Using a single case study of The Global Soap Project, a social enterprise founded by an African Immigrant resident in the USA, this study aims to explore and posit how…
Using a single case study of The Global Soap Project, a social enterprise founded by an African Immigrant resident in the USA, this study aims to explore and posit how lives could be saved in Sub-Saharan Africa and especially so in light of the Ebola pandemic ravaging swathes of West African communities.
The qualitative study interrogates both the identity of a diasporic social entrepreneur in an attempt to develop a framework that links this concept to community entrepreneurship using a single case study.
With hindsight, The Global Soap Project has much to offer in terms of “saving lives” in these communities, as the battle against the Ebola virus calls for containment measures.
While arguably limited in terms of being a single case, this study furthers the understanding on the role of social entrepreneurship in complementing community efforts and coping strategies for tackling pandemics such as the Ebola virus.
Evidently, while vaccines are being fast-tracked, the spread of the virus can be curtailed through personal hygiene, and the project illustrates how an individual social enterprise can be leveraged at the community level.
The study provides avenues for future research enquiry into how single cases might be transformed into multiple cases, both within and across sectors, for the benefit of humanity in general and affected communities in particular.
The purpose of this paper is to elaborate on how service learning approaches are able to foster social entrepreneurship competences. The aim of the paper is to formulate a…
The purpose of this paper is to elaborate on how service learning approaches are able to foster social entrepreneurship competences. The aim of the paper is to formulate a framework of key competences for social entrepreneurship and to give first insights in how service learning actually has an impact on change in students’ set of competences.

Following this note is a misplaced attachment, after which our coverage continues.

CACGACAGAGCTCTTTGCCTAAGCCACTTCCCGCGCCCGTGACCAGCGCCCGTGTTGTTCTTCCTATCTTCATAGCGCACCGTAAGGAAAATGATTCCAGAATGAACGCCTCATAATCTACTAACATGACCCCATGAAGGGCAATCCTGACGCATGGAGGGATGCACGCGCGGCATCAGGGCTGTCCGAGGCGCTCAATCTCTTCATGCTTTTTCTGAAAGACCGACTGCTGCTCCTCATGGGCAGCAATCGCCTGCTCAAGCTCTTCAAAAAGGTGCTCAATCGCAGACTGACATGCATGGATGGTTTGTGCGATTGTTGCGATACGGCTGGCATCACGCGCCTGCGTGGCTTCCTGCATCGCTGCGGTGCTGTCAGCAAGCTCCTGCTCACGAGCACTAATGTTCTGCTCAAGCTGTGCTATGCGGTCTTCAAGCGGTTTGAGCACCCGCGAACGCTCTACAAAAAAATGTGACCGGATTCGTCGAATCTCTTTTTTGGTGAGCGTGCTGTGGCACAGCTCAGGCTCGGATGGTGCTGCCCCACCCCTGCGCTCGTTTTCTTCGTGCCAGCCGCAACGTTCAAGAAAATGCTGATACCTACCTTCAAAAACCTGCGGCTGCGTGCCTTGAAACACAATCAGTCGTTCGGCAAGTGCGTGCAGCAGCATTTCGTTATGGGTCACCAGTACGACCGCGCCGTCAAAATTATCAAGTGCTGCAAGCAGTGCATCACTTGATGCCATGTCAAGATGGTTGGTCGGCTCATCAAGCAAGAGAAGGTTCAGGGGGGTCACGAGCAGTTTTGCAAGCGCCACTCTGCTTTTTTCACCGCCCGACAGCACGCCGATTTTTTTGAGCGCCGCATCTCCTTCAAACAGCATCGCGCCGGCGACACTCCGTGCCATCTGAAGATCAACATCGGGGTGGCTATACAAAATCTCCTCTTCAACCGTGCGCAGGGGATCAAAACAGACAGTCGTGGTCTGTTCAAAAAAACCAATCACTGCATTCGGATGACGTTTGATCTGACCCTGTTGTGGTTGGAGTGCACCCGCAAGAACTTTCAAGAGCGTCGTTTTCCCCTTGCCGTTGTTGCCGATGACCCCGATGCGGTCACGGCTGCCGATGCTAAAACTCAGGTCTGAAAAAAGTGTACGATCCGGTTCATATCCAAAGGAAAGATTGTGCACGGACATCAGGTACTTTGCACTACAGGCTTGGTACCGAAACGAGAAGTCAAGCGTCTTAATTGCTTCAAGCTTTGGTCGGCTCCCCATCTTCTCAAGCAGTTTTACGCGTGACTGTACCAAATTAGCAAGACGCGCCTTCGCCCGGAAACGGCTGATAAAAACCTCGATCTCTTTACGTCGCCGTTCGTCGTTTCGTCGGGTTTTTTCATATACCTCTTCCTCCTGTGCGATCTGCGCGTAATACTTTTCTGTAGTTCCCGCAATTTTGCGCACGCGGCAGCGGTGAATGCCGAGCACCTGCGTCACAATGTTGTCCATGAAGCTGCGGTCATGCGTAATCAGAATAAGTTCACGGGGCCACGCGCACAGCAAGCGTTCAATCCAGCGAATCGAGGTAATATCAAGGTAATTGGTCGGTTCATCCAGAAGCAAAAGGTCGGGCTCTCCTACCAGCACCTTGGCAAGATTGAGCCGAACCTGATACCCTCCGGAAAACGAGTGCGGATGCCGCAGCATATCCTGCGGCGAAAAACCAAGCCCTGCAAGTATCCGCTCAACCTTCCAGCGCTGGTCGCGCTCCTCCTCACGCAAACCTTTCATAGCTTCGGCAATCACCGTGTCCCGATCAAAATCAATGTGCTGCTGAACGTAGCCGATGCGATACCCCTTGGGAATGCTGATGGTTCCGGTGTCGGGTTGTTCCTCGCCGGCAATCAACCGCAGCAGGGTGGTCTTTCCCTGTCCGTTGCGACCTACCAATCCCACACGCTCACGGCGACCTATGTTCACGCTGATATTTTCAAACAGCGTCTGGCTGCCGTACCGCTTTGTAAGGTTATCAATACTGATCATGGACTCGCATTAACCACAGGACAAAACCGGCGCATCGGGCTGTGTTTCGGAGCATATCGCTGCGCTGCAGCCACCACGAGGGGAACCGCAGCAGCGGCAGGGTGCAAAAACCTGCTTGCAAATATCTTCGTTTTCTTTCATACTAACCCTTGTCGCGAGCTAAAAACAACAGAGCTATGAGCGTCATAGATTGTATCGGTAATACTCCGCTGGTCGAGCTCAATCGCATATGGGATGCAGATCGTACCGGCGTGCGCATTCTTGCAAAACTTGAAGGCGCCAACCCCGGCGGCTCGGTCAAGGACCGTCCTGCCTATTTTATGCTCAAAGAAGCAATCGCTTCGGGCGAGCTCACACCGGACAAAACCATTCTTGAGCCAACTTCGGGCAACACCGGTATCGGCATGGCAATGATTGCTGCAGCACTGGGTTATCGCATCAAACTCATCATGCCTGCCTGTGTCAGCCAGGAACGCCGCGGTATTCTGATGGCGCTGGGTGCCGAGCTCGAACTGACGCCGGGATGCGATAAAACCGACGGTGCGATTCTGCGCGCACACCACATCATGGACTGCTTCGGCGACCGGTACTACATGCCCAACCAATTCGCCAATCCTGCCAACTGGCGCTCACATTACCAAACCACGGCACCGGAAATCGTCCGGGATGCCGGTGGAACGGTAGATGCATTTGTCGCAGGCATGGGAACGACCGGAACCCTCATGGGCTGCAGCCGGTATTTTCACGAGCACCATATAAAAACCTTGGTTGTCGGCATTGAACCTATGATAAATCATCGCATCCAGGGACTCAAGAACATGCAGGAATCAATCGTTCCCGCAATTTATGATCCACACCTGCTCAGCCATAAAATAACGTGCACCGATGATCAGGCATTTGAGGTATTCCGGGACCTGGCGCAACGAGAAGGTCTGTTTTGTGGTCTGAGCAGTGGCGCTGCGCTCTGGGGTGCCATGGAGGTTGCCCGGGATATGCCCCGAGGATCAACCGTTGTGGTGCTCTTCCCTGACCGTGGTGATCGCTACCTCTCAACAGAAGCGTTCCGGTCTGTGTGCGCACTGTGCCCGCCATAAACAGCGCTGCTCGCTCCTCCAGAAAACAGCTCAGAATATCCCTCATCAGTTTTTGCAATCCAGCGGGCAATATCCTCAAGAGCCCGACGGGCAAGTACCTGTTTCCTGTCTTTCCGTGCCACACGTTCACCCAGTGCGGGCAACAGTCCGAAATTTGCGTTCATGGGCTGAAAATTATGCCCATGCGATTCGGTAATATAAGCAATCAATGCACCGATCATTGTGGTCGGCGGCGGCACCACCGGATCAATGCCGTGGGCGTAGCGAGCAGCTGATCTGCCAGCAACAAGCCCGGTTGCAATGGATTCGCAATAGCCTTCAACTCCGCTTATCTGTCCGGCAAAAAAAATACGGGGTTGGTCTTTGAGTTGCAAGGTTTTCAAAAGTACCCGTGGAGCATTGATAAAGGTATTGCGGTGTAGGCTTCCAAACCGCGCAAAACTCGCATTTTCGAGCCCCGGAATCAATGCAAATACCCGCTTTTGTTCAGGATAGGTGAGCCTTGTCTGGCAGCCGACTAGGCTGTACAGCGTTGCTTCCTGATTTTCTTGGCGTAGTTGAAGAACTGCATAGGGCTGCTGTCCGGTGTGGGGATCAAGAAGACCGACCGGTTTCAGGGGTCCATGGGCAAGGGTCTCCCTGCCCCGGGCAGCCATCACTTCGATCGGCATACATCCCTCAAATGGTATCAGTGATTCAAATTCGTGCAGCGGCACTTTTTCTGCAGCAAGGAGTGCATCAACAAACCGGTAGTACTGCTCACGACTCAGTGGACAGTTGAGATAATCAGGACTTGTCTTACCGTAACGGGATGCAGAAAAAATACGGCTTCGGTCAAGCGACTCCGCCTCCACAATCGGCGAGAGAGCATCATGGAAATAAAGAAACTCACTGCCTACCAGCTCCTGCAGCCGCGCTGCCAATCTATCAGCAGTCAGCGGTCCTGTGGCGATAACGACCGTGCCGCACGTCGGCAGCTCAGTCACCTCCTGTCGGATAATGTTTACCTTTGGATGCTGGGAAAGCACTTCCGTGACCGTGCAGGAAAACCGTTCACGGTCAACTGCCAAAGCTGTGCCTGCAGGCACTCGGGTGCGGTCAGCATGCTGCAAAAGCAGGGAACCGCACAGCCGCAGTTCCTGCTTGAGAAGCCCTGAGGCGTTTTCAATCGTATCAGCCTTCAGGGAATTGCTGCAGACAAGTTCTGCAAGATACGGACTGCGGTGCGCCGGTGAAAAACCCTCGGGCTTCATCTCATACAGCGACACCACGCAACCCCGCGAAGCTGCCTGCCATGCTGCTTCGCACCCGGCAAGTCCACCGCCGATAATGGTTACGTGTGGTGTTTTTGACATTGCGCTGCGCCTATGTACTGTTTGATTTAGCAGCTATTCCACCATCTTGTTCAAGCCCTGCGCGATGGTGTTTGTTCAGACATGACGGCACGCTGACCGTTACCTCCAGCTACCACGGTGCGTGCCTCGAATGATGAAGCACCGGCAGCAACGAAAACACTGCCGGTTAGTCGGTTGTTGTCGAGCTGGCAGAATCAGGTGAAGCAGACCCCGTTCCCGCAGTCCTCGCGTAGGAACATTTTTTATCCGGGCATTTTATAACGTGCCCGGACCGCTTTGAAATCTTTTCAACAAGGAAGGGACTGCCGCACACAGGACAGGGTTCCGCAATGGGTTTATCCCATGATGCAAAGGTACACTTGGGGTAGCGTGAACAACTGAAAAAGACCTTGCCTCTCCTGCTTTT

This paper uses a mixed-methods approach combining qualitative data collectionmethods of learning diaries of the students and semi-structured interviews, including 40 master’s students studying at a German university in interdisciplinary learning settings and five instructors from the same universities. Analysis was carried out by means of qualitative content analysis.
This paper provides empirical insights about the competences that are being fostered by service learning. From these, a framework for social entrepreneurship competences is being derived.
The set of competences should be further investigated, as it was derived out of a small data set. Therefore, researchers are encouraged to use the set of competences for social entrepreneurship as a basis for future research and on a longer-term perspective, which lead to substantial implications for educational practice.
This paper includes implications for new perspectives on service learning in the light of the development of a relevant framework for social entrepreneurship competence, having significant implications for educational practice in social entrepreneurship education.
With this paper, the authors fulfill the need of a framework of social entrepreneurship competences that serves as a foundation for educational practice and further research in the context of service learning and beyond.